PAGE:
These three words-Italian terra cotta-are more than enough to get my attention, and make my heart pound. Terra cotte-translated literally from the Italian-fired earth. Pots fashioned from fired earth-what could be better? What better container in which to grow a plant? Containers from clay-what could possibly be more basic and natural? The clay pot is a gardening icon. I have stacks of them in my garage-I would wager that you do too. On occasion, a client will fill their trunk with unneeded clay pots, and bring them to me. Who could bear to throw one away? Crusty with age and use-all the better. I have yet to have a client insist on a brand new clay pot, if all I have in a size they need is a used pot. Used and vintage plain terra cotta pots provide just as good a home for a plant as a new one.
Italian terra cotta has been a part of my gardening life as long as I can remember. The machine made clay pots of my twenties were no nonsense sturdy and functional. Though the clay is fired, it is porous. The clay will wick moisture away from the roots of a plant. This can be helpful if you are a heavy waterer. If you don’t always get to watering whern you should, a glazed or other moisture conserving pot might be a better choice. That porousity also means that the container breathes; air is essential to proper root development. Machine made terra cotta will break if dropped, or left out over a Michigan winter. There are two critical factors that influence the durability of a clay pot. The quality of the clay is crucial. The best terra cotta pots on the planet come from Impruneta in Italy; the local clay is superior in quality. The other factor-the temperature and duration of the cooking. Fine handmade Italian terra cotta is fired upwards of 1700 degrees. The purpose of a long firing is a maturation process by which the pots are “soaked” with heat.
Machine made terra cotta has its place. They are available in an astonishing range of sizes and shapes. It is important to properly size a pot. Underpotting a plant leaves no root for root development. Overpotting a plant can result in the soil staying too wet for too long. Azalea pots and bulb pans are low and wide; this shape is specifically designed for shallow rooted plants that do well in less soil rather than more. Long toms (a reference to tomatoes) and rose pots are tall; they accomodate the long root runs of these types of plants. In any event, a classic clay pot is basic to anyone who grows plants. A handmade Italian terra cotta pot-an object of great beauty and durability.
Delivered yeserday, an entire container of handmade Italian pots. The container is 40 feet long, by 10′ wide and 10′ tall. There were a whomping lot of pots on that truck. Why so many? Having a container delivered empty to the pottery means the packing costs are less; they pack and protect their pots quickly and expertly. Of the entire lot of hundreds of pots, one was broken. But the big issue is the volume. When we buy lots of pots direct from the manufacturer, we get a better price per pot. This helps make a handmade Italian terra cotta pot more affordable.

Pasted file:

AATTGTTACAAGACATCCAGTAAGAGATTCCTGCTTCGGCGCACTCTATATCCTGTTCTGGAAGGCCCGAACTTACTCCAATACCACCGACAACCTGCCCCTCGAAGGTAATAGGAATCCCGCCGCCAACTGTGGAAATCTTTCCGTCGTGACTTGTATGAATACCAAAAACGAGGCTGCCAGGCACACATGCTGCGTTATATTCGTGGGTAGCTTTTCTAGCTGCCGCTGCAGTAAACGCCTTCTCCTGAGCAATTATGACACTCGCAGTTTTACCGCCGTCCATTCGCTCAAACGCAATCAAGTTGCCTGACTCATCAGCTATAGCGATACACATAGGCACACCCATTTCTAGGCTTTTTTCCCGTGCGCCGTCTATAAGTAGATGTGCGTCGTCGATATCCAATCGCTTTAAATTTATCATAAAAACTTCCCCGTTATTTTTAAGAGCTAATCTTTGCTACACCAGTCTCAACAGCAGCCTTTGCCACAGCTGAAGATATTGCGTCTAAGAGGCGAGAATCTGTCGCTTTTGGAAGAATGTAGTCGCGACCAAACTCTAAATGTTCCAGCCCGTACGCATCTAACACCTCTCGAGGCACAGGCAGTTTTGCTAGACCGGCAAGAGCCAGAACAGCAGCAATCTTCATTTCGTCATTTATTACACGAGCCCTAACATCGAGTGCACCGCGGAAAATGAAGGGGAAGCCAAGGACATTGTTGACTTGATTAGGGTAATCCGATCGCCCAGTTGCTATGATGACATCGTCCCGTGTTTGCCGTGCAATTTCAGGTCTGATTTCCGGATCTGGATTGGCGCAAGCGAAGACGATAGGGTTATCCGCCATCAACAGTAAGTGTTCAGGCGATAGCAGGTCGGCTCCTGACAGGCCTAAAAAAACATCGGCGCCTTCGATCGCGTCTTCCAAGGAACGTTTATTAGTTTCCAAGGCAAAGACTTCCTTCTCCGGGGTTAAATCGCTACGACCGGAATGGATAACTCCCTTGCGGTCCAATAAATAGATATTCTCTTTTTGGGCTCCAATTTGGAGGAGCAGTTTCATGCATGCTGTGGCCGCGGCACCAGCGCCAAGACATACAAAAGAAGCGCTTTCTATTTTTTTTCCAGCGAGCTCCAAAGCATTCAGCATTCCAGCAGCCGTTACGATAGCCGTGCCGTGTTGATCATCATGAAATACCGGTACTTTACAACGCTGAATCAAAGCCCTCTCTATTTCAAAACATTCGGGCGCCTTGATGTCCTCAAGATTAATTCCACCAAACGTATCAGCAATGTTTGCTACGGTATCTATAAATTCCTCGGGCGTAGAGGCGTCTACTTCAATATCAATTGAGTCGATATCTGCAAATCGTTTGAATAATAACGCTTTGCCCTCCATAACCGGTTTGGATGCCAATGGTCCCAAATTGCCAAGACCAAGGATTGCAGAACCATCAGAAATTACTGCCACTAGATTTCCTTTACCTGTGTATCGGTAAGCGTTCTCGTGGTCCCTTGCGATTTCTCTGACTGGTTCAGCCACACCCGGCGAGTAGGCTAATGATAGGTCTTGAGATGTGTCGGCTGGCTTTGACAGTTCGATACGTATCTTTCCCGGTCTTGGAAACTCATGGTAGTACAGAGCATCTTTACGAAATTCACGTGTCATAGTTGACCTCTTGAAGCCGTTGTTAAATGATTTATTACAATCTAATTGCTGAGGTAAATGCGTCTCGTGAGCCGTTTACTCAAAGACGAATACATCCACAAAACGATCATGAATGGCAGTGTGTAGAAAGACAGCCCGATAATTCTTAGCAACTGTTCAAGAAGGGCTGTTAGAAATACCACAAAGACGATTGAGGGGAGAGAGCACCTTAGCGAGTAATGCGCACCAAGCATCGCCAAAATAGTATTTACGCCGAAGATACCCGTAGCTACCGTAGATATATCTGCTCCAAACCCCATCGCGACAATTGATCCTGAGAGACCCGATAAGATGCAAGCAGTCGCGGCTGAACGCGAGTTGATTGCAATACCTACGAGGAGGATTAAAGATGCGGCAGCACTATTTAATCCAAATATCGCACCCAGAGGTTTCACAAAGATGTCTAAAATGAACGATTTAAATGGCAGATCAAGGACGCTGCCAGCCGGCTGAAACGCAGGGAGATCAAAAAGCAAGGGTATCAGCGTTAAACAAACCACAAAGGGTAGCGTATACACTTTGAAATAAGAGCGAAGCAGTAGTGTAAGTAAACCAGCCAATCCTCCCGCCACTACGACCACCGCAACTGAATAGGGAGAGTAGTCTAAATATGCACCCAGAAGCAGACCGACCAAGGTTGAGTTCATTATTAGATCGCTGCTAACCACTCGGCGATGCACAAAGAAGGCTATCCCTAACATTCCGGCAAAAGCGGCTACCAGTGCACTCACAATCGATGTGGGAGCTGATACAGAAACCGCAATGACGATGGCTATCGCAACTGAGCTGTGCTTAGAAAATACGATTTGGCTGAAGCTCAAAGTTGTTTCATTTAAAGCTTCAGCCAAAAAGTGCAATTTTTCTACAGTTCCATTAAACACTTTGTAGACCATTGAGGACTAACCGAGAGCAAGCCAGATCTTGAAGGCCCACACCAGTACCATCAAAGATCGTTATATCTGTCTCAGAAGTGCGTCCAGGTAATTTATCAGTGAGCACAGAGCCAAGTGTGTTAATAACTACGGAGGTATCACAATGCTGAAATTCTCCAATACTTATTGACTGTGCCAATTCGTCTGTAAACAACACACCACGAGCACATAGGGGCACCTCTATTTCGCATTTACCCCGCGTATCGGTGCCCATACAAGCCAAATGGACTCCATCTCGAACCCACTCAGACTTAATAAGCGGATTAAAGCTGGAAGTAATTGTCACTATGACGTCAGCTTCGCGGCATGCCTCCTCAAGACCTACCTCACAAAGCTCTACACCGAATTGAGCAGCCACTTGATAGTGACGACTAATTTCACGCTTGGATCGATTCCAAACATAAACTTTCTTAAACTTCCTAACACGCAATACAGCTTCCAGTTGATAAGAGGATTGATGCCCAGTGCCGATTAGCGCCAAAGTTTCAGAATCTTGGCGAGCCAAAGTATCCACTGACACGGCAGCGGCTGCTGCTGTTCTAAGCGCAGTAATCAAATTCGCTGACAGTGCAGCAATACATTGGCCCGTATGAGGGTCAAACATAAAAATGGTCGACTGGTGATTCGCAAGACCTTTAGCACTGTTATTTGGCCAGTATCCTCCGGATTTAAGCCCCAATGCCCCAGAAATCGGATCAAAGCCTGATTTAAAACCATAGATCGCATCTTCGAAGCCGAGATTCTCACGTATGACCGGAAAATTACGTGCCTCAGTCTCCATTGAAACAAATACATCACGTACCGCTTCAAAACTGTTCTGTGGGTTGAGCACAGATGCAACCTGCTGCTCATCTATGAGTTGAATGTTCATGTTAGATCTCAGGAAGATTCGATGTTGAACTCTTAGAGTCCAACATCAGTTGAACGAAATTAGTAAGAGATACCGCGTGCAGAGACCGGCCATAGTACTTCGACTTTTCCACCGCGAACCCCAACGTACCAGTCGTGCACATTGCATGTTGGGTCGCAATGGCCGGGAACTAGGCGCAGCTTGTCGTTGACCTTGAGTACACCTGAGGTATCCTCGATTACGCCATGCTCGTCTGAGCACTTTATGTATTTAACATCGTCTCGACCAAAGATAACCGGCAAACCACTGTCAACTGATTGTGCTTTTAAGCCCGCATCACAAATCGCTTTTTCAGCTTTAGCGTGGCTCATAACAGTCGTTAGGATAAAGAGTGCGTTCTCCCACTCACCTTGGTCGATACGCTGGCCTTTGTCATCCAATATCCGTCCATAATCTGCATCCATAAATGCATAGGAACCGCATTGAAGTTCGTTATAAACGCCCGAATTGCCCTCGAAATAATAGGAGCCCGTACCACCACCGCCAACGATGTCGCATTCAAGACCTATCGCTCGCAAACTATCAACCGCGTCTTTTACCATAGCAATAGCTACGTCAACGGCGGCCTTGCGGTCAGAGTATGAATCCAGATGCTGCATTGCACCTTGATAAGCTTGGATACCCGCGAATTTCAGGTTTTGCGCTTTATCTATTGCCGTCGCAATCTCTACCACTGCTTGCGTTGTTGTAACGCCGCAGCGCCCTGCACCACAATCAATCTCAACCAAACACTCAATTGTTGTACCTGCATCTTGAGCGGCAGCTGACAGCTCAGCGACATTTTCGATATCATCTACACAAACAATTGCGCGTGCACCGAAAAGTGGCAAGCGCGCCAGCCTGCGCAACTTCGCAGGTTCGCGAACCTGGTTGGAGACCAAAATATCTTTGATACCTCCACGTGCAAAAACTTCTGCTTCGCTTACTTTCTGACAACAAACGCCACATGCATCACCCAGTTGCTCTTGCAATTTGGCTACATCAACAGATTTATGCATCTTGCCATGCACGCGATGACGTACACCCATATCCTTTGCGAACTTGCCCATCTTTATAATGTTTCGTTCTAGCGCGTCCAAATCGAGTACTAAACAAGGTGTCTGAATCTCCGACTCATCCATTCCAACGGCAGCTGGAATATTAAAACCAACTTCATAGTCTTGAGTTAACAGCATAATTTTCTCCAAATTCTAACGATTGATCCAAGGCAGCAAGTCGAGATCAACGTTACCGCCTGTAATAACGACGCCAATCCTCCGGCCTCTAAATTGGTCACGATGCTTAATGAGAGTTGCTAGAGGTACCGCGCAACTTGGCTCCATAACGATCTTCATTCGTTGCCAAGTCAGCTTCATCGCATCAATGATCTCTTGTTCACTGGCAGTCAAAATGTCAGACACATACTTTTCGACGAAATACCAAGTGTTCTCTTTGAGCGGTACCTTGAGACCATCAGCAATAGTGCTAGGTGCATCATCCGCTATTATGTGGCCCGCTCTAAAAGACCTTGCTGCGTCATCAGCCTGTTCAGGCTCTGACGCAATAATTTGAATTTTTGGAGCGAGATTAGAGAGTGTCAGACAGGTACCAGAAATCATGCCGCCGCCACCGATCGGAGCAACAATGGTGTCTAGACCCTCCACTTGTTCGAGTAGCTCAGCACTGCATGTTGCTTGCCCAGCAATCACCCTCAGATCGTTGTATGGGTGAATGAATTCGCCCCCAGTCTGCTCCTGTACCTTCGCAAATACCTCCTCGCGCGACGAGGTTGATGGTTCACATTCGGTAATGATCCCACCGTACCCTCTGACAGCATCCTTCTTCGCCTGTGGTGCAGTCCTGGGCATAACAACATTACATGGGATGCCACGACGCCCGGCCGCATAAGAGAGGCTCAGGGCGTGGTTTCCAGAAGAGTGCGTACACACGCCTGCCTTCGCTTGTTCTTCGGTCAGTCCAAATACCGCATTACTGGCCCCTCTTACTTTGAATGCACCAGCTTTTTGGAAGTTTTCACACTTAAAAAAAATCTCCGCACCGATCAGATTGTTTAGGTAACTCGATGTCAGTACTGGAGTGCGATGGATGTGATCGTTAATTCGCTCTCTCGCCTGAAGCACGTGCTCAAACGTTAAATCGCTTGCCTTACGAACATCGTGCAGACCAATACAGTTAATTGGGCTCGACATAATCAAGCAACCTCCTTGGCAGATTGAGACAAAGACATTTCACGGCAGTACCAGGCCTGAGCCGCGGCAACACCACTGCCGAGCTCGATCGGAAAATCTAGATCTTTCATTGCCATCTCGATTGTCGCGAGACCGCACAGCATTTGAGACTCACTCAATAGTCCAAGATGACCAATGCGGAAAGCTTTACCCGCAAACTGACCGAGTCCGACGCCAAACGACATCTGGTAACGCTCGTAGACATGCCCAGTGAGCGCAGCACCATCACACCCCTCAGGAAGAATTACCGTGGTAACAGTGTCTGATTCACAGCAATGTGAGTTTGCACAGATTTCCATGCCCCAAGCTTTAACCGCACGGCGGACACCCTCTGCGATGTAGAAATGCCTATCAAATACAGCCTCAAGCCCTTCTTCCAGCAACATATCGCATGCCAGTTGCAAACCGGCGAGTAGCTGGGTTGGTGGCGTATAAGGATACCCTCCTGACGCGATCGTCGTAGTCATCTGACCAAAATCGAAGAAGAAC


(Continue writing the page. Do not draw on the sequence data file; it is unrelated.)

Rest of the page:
Any wood that comes from overseas has to be heat treated, so no pathogens come along with the pots. Even the pallet wood is cooked. Likewise the excelsior-the pots are protected with wood shavings when they are stacked, and anywhere the steel strapping material touches a clay surface.
Each pallet is then shrink wrapped. I imagine the trip across the ocean on a boat can get dicey in bad weather. The durability of these pots helps make shipping them easier. Should you thump a terra pot, it should ring with almost a metallic sound. This tells you it is a high fire pot. Pots that thud when thumped-low fire.
This is an embarrassment of riches in terra cotta pots, but it means someone who needs four matching, or 8 matching might find something they like. The soft orange color will beautifully compliment a planting. Their rugged good looks you will have for a very long time, given proper care. My own pots, but for 3 large English made concrete pots in the classical Italian style, are impruneta terra cotta. A beautiful clay pot is tough to beat. The first pallet of pots I bought 15 years ago was Italian terra cotta-I still remember what a thrill it was to unpack those 14 pots. They were very expensive, as is anything you bring over from Europe, a little at a time. But every one of them found a home, and many of them I am still planting for those clients.